By Monday morning I was coming around to the perplexing realization that I would need to change my plans. This meant that I would have to bail on my riding partner who I had been planning this leg of the trip with. He had done a good job of arranging our route and lodging, now all of those responsibilities were being reassigned to me. It appeared that I would be making my way to Denver the same way I made it to Chicago: alone.
In light of this realization, I accompanied Dave to school so I could use a proper computer at the library. There is only so much planning one can do from their cellphone. I spent a good part of the day looking at routes to Denver and trying to better understand the terrain. In all honesty, the only terrain between here and there was corn.
Despite the relatively flat, smooth ride I was piecing together, I found myself freaking out about something. Was I worried about riding solo? No way. I had already made it 1,000 miles, what was another 1,400? Was I worried about the summer heat? Nah. Between my Osprey bag, some sunscreen and my riding gear I could stave off the sun. My newfound fear was far less rational, much like the bearanoia I experienced at the beginning of my journey. Now I was worried about tornadoes. I mean, I was going to be riding my bike through tornado alley! Don't laugh at me, you saw Twister! Remember when that cow got thrown across the road? That could be me!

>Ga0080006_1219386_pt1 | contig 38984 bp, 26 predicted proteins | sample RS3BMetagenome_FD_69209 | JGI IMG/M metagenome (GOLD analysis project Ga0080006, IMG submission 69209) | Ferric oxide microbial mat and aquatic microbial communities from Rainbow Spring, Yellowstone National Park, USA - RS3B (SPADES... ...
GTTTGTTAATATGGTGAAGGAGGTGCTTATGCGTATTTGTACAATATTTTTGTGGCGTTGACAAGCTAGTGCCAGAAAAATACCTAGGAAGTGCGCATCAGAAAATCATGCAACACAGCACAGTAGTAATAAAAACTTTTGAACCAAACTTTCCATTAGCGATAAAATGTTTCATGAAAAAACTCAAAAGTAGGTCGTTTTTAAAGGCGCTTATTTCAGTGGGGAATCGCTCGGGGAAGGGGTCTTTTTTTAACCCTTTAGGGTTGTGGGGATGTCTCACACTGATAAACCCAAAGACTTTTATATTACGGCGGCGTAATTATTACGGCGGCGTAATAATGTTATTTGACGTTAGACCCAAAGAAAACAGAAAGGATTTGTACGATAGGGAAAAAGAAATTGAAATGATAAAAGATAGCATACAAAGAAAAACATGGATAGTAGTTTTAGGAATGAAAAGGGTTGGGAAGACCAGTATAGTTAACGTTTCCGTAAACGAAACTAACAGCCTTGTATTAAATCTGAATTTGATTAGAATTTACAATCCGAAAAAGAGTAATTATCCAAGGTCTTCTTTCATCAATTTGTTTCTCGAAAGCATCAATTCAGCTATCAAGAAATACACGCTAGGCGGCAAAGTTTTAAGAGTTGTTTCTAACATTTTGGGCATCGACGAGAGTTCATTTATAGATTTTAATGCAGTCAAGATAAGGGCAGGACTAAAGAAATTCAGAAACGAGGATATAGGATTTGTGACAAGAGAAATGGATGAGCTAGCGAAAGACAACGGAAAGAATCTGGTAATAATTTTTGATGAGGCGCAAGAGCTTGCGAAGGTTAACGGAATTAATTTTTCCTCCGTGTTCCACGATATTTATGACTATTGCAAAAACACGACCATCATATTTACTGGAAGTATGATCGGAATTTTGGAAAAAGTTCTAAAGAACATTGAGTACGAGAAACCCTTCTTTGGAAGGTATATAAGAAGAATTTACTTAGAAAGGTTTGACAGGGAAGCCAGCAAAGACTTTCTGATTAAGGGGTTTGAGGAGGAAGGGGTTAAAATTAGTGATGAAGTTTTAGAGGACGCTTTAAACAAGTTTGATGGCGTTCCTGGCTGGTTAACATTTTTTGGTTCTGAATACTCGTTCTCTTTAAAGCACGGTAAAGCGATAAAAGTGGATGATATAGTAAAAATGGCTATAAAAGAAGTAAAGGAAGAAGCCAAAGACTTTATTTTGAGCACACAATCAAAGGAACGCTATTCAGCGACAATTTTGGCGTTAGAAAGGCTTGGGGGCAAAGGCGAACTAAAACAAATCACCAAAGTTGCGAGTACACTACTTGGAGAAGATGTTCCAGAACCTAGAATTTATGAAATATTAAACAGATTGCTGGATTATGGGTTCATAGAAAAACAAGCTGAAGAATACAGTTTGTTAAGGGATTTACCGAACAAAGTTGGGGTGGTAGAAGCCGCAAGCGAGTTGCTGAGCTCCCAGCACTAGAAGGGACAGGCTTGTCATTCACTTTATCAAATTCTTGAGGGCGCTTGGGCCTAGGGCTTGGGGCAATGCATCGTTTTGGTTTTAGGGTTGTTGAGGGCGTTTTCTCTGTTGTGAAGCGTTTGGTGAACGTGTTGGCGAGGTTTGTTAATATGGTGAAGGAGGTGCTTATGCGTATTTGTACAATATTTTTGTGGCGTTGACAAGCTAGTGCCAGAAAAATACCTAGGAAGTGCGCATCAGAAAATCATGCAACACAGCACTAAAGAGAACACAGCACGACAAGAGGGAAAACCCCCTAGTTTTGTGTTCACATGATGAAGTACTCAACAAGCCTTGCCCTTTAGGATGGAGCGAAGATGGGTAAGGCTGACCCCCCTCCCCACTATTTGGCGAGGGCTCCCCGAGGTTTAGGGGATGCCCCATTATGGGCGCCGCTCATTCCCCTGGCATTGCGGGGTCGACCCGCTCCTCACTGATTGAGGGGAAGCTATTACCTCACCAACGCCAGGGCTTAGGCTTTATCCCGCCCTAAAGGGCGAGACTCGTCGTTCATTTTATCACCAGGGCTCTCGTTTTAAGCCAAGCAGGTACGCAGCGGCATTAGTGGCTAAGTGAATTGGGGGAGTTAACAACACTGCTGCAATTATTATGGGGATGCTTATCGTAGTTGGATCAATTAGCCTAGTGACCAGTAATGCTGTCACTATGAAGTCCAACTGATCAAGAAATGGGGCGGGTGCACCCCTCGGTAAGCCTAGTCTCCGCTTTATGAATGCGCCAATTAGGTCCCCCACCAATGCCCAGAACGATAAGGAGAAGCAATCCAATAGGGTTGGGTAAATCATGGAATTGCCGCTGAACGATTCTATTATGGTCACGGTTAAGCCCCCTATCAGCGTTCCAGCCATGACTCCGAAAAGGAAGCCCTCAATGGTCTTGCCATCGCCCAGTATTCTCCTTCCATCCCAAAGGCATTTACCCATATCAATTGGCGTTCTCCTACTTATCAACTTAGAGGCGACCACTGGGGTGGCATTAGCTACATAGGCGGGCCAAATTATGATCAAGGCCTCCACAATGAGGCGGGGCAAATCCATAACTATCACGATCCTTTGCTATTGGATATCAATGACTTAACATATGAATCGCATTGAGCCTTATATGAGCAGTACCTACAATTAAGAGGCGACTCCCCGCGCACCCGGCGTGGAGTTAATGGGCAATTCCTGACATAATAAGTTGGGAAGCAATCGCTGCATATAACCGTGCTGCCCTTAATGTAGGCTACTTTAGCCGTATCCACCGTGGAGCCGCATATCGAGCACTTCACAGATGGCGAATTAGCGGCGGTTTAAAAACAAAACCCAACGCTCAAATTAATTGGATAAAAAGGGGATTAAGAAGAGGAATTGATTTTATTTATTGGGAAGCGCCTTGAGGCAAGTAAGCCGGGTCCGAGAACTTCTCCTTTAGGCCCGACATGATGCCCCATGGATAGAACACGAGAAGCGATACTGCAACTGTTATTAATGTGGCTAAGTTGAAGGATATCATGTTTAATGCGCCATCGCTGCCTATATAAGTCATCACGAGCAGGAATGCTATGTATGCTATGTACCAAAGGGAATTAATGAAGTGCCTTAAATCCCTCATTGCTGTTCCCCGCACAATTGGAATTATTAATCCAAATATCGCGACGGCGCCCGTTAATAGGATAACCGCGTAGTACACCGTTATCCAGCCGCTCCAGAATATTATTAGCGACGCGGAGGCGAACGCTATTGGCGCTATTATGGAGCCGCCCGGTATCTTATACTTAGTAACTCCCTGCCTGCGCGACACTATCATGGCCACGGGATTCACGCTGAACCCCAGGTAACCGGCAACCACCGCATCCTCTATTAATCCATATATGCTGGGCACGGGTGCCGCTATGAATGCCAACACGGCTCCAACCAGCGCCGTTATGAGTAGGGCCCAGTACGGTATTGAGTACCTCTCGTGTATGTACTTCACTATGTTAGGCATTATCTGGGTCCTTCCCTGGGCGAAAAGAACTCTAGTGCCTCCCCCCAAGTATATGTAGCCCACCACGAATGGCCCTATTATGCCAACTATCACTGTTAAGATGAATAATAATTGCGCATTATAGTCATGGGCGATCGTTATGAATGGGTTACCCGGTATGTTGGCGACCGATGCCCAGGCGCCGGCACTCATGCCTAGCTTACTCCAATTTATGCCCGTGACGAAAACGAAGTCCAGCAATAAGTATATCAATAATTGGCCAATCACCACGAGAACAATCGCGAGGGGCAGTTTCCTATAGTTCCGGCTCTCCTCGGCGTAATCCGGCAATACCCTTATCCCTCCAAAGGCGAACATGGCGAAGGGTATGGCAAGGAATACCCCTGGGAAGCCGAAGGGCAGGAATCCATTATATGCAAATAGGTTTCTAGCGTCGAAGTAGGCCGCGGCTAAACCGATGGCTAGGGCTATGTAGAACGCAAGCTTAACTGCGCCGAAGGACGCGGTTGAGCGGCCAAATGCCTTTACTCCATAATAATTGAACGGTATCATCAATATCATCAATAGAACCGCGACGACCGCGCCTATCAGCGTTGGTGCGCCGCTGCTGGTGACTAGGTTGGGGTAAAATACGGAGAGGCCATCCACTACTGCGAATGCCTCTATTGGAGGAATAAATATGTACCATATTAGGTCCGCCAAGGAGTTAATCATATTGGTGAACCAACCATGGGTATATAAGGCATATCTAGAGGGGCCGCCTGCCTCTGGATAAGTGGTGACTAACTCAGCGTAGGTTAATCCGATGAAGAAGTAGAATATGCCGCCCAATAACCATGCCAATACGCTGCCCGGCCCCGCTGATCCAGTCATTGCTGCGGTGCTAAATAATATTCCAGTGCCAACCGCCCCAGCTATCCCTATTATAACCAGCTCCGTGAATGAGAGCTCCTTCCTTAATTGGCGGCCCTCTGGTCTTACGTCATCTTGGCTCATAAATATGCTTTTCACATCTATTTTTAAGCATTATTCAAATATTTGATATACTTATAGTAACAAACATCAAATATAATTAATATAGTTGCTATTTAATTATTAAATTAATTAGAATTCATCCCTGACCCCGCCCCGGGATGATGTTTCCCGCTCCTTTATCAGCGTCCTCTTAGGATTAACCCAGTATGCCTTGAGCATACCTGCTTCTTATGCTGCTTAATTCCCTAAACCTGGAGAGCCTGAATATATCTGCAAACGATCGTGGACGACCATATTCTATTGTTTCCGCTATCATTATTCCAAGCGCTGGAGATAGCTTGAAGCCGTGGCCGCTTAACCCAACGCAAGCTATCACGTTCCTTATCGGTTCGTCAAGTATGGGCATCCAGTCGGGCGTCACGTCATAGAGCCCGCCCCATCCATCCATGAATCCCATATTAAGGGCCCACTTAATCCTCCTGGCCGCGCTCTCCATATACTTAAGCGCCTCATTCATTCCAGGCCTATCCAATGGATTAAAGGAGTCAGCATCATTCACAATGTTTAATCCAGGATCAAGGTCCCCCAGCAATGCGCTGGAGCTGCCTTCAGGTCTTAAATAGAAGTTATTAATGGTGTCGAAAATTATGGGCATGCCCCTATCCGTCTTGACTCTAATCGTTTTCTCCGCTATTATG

To calm my anxiety I decided to do some research on tornados, which, as we all know, is a horrible idea. In hindsight, I think a good rule of thumb for me is to NOT use the internet when I am irrational/panicked about something. I spent the next two hours tumbling down a rabbit hole, turning all of my worst nightmares into realities. I learned that not only would I be riding my bike through tornado alley, I would be riding my bike through tornado alley during peak tornado season. Great!
I watched videos of monstrous tornadoes ripping through towns, researched tornado fatality statistics and even found a couple's prom picture that was photobombed by, let's say it all together now, a tornado. At this point I was fully convinced that I was headed straight for an F5.
Thankfully I had dinner plans at Janelle's that evening which pulled me away from my masochistic internet session. Before arriving at her home I called my buddy Jay for a reality check. I generally think of Jay as being a pretty outdoorsy guy, so I confide in him when it comes to these sorts of things. I'm not sure why I perceive Jay to be such an outdoorsy fellow. It probably has to do with the fact the he has a beard and went to school in Colorado, so he basically has to be some form of a mountaineer. Plus, his wife (also my dear friend) is from Oklahoma, so between the two of them they must know something about tornadoes.
Calling Jay was a good idea. He really talked me off of a ledge there. It turned out that he had actually witnessed a tornado and, uh, it wasn't that big of a deal. He shared the story of a time in Colorado when he watched one in the distance from his porch. Talking to a REAL PERSON who actually had a clue what they were talking about helped to demystify all of the Twister-flying-cow-bullshit that was going on in my head. After that talk I was able to settle down for an incredible home-cooked meal at Janelle's.
Today wasn't the first day I became obsessive over something and it surely wouldn't be the last. Uncertainty and insecurity make people act in mysterious ways. I guess that's what this trip is all about, getting over mental mountains so I can get over physical ones.